You a sushi lover? I like myself an occasional Anago or spicy tuna roll, and I’ve never been one to turn down an inaro-zushi (or two!). Now, what if I told you that there was a more unconventional type of sushi on the market that one Japanese author claims is high in protein, low in fat, and unbelievably tasty? Would you give it a try?
Feast your eyes on the following:
Yep. That’s one mean looking sushi roll. Stuffed with all the Yellow Hornet Larvae you can eat. The critters have been blanched in boiling water for 30 seconds, then served with soy sauce and wasabi.
Before you turn away in disgust, Shoichi Uchiyama, the brainchild behind these buggy platters says that beyond being nutritious, eating insects can help solve the world’s growing food shortages. Check out what he told the Daily Telegraph:
“In order to get 1 kg of beef, we have to raise cows on huge areas of land and give them many more kilos of fodder before they are ready to be slaughtered…insects eat the things that humans don’t and can be kept in much smaller spaces…most importantly, insects are very nutritionally balanced [and have] little fat.”
The man makes a point. He certainly isn’t alone in his argument either; plenty of academics and entomologists have spoken of the benefits of an insect diet. Plus, as one National Geographic article reports, there are plenty of people across all different cultures who eat bugs–and they’ve done it for centuries. Roman and Greek aristocrats dined on insect larvae raised on flour and wine; even the great philosopher Aristotle enjoyed himself a crunchy cicada or two, and wrote of the ideal time to harvest the bugs for a proper meal.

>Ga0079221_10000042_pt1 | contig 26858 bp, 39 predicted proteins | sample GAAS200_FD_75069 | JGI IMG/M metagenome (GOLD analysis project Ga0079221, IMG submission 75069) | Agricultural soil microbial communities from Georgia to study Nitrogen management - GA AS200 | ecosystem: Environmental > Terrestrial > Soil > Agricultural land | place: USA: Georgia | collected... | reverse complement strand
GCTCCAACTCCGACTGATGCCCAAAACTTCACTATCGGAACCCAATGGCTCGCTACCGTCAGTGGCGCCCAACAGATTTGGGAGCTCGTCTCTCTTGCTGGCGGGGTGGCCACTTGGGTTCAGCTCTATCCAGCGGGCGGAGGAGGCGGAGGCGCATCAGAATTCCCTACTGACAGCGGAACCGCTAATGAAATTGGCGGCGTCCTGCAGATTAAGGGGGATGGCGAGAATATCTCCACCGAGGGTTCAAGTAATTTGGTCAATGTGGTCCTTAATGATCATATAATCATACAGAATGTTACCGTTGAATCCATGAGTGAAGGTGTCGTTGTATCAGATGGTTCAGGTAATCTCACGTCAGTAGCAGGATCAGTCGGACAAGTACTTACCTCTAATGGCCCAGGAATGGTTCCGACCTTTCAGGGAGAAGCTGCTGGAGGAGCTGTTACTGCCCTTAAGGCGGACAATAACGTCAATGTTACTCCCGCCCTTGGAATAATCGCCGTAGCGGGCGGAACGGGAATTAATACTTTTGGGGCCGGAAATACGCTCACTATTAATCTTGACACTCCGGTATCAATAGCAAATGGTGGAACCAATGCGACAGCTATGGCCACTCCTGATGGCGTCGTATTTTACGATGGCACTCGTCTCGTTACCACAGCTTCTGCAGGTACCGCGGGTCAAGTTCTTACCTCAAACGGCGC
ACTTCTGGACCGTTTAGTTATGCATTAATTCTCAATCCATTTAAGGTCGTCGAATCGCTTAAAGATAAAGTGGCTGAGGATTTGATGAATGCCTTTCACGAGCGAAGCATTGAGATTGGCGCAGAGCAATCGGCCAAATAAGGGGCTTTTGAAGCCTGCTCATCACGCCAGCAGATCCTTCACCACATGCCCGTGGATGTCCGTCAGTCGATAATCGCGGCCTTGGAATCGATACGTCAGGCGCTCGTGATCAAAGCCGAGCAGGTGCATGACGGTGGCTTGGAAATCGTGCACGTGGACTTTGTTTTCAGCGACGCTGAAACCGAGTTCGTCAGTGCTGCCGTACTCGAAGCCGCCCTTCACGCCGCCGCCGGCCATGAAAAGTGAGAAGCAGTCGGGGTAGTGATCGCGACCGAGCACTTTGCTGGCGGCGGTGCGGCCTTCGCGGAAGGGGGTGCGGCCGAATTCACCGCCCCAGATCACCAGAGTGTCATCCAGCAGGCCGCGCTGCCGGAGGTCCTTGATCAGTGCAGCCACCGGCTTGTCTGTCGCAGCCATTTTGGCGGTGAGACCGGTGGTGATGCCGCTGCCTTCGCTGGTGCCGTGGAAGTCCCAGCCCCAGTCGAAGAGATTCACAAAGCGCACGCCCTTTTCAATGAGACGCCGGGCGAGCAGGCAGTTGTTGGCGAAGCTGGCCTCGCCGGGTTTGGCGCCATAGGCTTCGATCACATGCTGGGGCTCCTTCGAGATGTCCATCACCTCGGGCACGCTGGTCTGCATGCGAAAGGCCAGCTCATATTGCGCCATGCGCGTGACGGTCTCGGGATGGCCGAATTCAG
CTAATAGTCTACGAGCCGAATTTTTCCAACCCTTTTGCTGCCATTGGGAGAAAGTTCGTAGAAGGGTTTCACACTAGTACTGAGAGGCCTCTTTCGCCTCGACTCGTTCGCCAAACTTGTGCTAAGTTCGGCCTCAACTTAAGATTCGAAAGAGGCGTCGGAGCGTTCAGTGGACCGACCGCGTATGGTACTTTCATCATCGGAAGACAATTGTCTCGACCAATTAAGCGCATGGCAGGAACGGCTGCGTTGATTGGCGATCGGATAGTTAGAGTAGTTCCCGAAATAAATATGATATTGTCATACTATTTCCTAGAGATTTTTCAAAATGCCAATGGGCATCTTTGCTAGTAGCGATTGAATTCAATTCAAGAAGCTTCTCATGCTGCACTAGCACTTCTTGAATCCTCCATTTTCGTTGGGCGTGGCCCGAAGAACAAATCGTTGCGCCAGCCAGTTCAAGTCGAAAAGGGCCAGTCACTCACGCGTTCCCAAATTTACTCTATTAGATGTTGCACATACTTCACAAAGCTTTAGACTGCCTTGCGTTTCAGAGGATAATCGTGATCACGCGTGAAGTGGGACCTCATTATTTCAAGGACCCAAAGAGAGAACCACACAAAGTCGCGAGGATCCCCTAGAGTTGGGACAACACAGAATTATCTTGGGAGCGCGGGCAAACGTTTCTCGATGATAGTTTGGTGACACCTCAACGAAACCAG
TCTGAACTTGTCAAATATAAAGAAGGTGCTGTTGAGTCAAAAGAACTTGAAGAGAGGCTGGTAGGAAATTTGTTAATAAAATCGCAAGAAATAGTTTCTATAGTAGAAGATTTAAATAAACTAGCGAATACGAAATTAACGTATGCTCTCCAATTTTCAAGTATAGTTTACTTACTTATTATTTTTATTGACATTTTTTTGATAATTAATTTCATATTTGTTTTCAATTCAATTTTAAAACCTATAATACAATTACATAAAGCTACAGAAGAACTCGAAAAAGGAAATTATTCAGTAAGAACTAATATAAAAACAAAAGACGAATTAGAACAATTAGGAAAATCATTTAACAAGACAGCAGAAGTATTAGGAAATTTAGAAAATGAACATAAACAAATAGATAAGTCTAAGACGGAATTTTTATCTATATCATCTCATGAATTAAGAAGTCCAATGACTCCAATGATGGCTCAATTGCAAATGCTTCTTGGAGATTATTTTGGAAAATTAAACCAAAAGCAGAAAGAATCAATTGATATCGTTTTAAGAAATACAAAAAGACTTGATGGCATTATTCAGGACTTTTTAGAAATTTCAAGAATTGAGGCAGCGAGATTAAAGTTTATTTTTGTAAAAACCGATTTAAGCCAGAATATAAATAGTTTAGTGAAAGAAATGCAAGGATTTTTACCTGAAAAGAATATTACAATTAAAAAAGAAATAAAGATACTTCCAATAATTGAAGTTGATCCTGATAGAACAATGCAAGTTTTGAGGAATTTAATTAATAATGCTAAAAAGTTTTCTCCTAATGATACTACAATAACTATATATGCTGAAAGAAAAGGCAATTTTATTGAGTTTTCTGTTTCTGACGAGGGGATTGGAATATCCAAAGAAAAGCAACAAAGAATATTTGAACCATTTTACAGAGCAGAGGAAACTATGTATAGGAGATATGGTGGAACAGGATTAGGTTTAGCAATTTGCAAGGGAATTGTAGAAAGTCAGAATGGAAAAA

Still, as daring as this foodie is, if I was ever given the opportunity to try an Argentine Cockroach fried in butter, or presented a silkworm pupae to devour, I may very well choose to pass. My stomach just isn’t hardy enough.
Would you ever eat bugs or try one of Shoichi Uchiyama’s recipies? I’d love to know. Leave a comment!